Astronomical Forcing in Cosmogenic Be-10 Variation from East Antarctica Coast?

I. Liritzis, E. Grigori


Cosmogenic 10Be concentrations in Antarctic ice (Vostok site), during the past 150 ka (1 ka = 1000 years) have been spectrally analyzed. The current interest in beryllium refers on its use as a dating tool in lake, offshore/marine, and ice-core environments, and for palaeoclimate variation and reconstruction. The methods of fast fourier transform maximum entropy, and power spectrum employing the Blackman-Tukey window, as well as significance tests (x2, Kolmogorov-Smirnov, analysis per subset, randomness test etc.) were applied.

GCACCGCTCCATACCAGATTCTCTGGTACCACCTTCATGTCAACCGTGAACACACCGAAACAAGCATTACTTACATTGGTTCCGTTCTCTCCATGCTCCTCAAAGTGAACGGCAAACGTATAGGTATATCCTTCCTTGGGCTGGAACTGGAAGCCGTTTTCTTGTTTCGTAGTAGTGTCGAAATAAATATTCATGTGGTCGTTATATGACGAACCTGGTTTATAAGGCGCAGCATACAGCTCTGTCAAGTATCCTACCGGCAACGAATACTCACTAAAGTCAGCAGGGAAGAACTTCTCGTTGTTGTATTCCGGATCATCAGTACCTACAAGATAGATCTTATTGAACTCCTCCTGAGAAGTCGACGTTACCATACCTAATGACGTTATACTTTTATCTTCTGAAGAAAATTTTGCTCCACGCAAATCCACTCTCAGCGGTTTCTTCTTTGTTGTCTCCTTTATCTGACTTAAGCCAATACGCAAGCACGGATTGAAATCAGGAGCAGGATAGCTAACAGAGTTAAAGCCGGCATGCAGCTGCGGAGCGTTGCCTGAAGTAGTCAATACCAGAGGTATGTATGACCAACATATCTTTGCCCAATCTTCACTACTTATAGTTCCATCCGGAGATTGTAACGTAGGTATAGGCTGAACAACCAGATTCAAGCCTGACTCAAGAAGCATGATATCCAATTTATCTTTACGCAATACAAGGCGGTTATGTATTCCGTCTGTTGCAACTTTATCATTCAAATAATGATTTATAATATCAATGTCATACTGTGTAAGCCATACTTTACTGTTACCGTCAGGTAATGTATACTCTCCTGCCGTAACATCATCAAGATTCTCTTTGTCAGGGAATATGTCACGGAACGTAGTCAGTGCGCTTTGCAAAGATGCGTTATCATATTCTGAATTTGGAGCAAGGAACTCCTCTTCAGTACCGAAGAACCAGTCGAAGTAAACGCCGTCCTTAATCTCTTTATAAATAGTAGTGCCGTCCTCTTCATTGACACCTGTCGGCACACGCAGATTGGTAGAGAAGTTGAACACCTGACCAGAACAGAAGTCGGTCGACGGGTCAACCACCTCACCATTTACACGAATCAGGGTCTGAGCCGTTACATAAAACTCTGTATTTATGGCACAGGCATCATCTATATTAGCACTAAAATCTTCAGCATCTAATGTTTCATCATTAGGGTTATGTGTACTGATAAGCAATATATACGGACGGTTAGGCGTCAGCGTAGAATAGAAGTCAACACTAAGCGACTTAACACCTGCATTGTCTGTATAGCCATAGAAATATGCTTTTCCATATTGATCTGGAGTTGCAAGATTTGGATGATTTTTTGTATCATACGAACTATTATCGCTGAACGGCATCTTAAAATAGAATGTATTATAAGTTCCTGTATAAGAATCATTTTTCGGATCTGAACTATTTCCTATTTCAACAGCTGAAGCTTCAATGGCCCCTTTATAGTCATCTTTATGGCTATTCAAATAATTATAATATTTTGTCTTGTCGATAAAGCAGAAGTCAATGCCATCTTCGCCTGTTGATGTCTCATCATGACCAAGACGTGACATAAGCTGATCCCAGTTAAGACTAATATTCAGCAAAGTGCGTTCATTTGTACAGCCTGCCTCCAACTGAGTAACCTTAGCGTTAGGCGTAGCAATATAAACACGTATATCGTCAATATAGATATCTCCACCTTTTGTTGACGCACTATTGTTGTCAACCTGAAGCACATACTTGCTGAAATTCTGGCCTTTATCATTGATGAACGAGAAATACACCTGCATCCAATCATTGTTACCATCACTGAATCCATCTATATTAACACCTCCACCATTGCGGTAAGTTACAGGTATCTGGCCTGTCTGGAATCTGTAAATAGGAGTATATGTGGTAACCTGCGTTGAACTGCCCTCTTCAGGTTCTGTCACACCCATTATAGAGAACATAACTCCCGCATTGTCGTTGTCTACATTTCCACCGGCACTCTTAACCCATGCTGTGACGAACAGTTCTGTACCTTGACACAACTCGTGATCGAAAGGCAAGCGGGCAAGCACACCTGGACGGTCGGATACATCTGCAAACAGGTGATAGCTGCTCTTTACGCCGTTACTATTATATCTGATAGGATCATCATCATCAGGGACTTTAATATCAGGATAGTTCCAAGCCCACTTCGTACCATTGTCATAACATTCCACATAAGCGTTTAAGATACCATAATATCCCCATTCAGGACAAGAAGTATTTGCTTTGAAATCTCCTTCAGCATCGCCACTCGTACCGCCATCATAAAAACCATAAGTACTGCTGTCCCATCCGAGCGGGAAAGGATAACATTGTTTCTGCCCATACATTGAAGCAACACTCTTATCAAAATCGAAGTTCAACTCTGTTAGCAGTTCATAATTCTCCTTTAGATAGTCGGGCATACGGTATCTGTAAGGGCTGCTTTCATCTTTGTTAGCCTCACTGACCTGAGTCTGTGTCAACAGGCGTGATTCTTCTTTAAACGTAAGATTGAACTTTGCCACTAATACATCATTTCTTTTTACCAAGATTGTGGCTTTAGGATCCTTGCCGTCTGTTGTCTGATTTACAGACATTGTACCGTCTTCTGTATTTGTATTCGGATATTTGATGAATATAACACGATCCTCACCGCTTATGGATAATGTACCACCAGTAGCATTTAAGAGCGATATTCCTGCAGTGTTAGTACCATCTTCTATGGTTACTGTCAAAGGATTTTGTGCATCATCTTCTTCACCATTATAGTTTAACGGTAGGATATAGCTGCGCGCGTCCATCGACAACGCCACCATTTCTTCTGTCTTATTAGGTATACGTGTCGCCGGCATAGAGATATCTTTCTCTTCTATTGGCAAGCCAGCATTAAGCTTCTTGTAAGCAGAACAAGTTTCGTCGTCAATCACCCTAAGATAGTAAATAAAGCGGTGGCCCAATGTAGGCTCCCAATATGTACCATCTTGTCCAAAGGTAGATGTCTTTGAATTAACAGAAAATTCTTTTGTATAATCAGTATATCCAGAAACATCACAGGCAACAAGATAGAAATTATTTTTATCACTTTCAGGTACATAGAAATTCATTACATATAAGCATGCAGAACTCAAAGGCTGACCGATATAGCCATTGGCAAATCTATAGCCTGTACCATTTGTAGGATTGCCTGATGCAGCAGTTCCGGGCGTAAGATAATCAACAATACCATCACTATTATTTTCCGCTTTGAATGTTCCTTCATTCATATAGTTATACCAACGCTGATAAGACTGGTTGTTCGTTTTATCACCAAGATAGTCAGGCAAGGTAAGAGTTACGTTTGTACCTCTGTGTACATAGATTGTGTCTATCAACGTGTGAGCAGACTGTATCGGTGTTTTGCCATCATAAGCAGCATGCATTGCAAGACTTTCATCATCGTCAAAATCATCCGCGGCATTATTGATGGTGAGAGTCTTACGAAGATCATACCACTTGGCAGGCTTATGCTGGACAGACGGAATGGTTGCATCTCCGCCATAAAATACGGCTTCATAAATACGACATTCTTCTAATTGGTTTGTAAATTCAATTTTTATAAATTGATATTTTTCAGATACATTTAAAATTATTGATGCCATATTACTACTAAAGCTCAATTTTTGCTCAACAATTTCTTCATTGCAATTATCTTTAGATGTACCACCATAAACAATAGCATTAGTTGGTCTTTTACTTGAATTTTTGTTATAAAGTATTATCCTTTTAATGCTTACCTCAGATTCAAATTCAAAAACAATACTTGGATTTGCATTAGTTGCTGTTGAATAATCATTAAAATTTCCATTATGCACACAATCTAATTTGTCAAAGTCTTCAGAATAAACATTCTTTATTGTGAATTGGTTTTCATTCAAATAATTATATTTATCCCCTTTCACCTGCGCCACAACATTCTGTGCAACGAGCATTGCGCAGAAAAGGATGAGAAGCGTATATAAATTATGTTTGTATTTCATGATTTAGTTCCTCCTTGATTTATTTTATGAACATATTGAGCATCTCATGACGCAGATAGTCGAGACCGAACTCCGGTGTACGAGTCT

Significant and strongly stationary periodicities centered around 100 ka (large uncertainty, near the record length), 40 ka, 25 ka, 19 ka, 12 ka and 5 ka were found, superimposed upon each other forming a network of periodic cycles. Similar periodicities were previously reported for แตน18O variation from V28-239 pacific ocean deep-sea core and other direct or proxy palaeoclimatic data. They are recognized with the well known astronomical frequencies; the long-term variations in the geometry of the earth's orbit and rotation as the fundamental causes of Pleistocene ice-ages of the past 3 Ma. This astronomical forcing (referred to as the Milankovich theory) is for first time observed in 10Be variation, and interesting observations can be made regarding the contiguity between 10Be production-deposition rates, palaeoclimate, solar activity, earth's orbit and rotation, sea-level changes and geomagnetic field.


Beryllium-10; palaeoclimates; oxygen-18; Milankovich; periodicities

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